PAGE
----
On 23 February 2022, Probuild went into voluntary administration. On 21 July 2022, a deed of company arrangement was executed.
Accordingly, before commencing proceedings against Probuild, Warden and QIC needed to ascertain:
- whether proceedings could be commenced;
- who should be named as defendants; and
- what relief will be available (which depended on whether any relevant policies responded to the Claim).
Application for preliminary discovery
Probuild had the benefit of professional indemnity policies with a combined limit of liability of $50,000,000 for any one occurrence and in the aggregate for all claims made during the period of insurance.
In summary, Warden and QIC sought preliminary discovery of documents to identify:
- AIG’s co-insurers and Probuild’s excess layer insurers;
- the nature and content of any insurance policy;
- whether the policy provides cover to Probuild, including details of the extent of any claims that have been made and paid out on the policies. Additionally, a copy of Probuild’s notification of the claim to its insurers;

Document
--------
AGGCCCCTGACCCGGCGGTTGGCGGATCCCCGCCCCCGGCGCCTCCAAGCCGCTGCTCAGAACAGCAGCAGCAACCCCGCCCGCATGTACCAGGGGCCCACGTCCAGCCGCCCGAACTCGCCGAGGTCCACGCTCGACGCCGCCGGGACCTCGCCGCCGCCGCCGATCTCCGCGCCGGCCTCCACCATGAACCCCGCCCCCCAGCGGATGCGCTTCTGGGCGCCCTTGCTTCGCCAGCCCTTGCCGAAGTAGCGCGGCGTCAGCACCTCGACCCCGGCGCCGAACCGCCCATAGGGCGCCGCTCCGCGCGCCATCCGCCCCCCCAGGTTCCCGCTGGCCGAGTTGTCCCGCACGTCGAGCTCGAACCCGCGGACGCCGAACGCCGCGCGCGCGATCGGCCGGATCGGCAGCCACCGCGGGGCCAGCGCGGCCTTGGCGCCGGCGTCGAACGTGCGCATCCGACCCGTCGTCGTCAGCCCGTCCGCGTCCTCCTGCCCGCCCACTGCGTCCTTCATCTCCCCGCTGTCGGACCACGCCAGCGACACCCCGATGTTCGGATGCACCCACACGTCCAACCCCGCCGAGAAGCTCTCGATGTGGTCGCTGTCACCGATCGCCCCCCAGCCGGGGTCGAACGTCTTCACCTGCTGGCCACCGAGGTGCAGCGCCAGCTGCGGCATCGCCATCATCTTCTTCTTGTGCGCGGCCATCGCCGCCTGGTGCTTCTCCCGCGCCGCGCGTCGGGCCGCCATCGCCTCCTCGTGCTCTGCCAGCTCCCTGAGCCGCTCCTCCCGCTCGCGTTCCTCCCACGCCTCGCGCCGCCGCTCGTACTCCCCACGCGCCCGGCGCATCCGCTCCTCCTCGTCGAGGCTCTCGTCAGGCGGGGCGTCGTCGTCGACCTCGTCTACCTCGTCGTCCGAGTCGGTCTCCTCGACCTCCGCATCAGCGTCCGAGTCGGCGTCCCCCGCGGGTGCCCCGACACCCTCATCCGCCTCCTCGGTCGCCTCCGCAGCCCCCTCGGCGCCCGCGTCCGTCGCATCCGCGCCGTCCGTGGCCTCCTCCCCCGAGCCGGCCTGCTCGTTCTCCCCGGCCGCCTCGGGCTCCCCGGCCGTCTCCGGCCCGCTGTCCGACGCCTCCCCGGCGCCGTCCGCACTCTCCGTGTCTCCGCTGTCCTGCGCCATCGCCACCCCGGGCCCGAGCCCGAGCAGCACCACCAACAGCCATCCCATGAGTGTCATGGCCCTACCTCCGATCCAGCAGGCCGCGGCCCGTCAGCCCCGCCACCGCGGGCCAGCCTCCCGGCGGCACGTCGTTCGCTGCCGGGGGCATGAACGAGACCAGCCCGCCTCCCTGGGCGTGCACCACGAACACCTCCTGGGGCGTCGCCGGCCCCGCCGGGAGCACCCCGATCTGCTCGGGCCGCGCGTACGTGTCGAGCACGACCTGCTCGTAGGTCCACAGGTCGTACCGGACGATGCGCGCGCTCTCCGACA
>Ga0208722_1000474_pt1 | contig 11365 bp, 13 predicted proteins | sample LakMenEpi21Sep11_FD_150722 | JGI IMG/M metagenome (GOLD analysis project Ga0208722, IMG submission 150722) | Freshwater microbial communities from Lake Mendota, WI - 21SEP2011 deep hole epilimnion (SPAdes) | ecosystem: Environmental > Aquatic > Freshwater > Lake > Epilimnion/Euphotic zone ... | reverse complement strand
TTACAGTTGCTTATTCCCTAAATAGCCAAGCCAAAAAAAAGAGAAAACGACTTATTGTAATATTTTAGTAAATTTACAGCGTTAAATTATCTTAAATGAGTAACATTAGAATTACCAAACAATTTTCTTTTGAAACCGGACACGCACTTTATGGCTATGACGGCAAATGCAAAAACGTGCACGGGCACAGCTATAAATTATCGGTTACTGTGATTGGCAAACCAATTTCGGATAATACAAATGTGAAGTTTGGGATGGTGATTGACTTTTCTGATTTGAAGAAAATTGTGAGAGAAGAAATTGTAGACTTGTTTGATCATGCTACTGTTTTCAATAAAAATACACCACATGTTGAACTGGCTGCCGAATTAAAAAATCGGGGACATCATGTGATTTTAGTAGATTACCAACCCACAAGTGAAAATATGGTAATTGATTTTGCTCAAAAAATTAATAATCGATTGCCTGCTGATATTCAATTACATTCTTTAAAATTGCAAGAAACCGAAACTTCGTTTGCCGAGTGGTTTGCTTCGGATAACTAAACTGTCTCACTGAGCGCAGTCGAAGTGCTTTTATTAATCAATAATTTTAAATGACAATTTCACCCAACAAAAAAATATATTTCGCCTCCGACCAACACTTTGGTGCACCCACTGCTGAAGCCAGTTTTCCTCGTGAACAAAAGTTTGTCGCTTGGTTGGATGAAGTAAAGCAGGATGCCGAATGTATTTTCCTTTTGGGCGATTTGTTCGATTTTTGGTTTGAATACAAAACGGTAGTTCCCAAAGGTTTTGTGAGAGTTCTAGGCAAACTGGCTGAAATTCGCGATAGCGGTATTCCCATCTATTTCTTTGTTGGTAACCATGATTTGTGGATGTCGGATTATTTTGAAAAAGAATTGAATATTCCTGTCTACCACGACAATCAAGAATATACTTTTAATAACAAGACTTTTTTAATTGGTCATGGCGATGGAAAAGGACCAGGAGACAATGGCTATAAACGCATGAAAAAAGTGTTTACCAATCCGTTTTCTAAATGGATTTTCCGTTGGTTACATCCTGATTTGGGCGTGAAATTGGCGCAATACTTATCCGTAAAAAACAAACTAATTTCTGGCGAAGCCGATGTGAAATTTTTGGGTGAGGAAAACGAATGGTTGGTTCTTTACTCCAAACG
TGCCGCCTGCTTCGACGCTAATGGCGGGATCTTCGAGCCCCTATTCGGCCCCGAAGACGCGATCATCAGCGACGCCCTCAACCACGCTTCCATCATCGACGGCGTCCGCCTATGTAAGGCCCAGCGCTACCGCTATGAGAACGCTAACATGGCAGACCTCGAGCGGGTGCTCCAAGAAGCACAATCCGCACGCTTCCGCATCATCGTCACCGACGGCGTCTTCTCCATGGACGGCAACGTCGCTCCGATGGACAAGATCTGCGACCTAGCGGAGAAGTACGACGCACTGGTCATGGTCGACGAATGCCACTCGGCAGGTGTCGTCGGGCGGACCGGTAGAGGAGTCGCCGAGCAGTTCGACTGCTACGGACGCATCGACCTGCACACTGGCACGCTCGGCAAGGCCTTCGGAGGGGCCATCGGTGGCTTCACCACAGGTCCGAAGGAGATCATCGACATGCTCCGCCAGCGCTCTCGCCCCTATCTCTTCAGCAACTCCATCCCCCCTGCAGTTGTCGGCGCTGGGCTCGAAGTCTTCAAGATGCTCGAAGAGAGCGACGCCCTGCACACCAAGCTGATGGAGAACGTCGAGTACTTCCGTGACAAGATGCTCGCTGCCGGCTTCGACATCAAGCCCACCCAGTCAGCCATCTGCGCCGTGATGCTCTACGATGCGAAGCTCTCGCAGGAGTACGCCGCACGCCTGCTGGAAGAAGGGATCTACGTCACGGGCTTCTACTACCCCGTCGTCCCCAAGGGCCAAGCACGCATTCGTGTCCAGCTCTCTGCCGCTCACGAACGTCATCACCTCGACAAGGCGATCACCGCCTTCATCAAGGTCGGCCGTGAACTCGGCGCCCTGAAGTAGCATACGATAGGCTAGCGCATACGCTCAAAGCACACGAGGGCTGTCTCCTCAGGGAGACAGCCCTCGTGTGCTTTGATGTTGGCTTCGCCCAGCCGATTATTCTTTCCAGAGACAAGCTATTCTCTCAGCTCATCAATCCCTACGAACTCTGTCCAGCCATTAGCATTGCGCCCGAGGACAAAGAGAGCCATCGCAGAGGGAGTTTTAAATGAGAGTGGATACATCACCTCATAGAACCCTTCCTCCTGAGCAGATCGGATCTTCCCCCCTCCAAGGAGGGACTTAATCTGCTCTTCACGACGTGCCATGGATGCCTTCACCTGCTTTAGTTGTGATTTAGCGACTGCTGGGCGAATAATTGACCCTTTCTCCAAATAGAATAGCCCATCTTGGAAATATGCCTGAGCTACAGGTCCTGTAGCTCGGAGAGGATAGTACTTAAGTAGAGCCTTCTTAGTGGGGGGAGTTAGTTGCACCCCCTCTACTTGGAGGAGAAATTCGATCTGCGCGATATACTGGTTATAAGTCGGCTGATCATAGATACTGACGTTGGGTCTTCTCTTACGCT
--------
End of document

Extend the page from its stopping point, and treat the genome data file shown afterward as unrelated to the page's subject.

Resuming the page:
- whether any other claims have been made upon the applicable professional indemnity insurance policy/ies, including details of any settlements of such claims.
The Court determined that preliminary discovery does not extend to information about the likely recovery of a claim, and rejected the plaintiffs’ argument that the relevant rules allow prospective plaintiffs to test whether litigation will be “worthwhile”.
The Court agreed with the plaintiffs that insurers are required to disclose documents evidencing confirmation or denial of indemnity, as they are a class of documents sought to go to what defences may be available to insurers, and relate to the question of whether the plaintiffs have the right to obtain relief. However, the Court disagreed that plaintiffs are entitled to disclosure of information in relation to whether limits of indemnity, available under the primary professional indemnity policies, have been eroded.